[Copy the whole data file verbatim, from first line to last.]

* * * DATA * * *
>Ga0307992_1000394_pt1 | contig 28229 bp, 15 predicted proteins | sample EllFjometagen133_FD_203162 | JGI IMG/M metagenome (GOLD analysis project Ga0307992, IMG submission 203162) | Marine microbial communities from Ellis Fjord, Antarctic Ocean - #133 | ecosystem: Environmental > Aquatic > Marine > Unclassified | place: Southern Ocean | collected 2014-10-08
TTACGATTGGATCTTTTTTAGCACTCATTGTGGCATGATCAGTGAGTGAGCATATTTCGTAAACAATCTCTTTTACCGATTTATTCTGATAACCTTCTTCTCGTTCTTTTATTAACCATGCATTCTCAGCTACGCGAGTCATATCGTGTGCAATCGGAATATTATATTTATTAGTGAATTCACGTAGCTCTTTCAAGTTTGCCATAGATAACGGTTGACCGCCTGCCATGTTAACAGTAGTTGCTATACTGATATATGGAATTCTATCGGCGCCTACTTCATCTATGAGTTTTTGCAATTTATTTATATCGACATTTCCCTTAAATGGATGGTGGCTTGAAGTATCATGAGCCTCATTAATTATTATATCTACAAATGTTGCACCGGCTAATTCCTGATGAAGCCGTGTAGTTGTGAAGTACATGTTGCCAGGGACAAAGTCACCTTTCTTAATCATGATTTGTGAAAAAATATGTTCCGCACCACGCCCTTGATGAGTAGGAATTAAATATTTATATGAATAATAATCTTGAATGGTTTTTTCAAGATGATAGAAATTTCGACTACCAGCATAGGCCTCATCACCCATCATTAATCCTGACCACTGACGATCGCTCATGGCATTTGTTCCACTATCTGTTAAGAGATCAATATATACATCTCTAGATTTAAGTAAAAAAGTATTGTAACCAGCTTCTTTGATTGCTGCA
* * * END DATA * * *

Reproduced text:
>Ga0307992_1000394_pt1 | contig 28229 bp, 15 predicted proteins | sample EllFjometagen133_FD_203162 | JGI IMG/M metagenome (GOLD analysis project Ga0307992, IMG submission 203162) | Marine microbial communities from Ellis Fjord, Antarctic Ocean - #133 | ecosystem: Environmental > Aquatic > Marine > Unclassified | place: Southern Ocean | collected 2014-10-08
TTACGATTGGATCTTTTTTAGCACTCATTGTGGCATGATCAGTGAGTGAGCATATTTCGTAAACAATCTCTTTTACCGATTTATTCTGATAACCTTCTTCTCGTTCTTTTATTAACCATGCATTCTCAGCTACGCGAGTCATATCGTGTGCAATCGGAATATTATATTTATTAGTGAATTCACGTAGCTCTTTCAAGTTTGCCATAGATAACGGTTGACCGCCTGCCATGTTAACAGTAGTTGCTATACTGATATATGGAATTCTATCGGCGCCTACTTCATCTATGAGTTTTTGCAATTTATTTATATCGACATTTCCCTTAAATGGATGGTGGCTTGAAGTATCATGAGCCTCATTAATTATTATATCTACAAATGTTGCACCGGCTAATTCCTGATGAAGCCGTGTAGTTGTGAAGTACATGTTGCCAGGGACAAAGTCACCTTTCTTAATCATGATTTGTGAAAAAATATGTTCCGCACCACGCCCTTGATGAGTAGGAATTAAATATTTATATGAATAATAATCTTGAATGGTTTTTTCAAGATGATAGAAATTTCGACTACCAGCATAGGCCTCATCACCCATCATTAATCCTGACCACTGACGATCGCTCATGGCATTTGTTCCACTATCTGTTAAGAGATCAATATATACATCTCTAGATTTAAGTAAAAAAGTATTGTAACCAGCTTCTTTGATTGCTGCA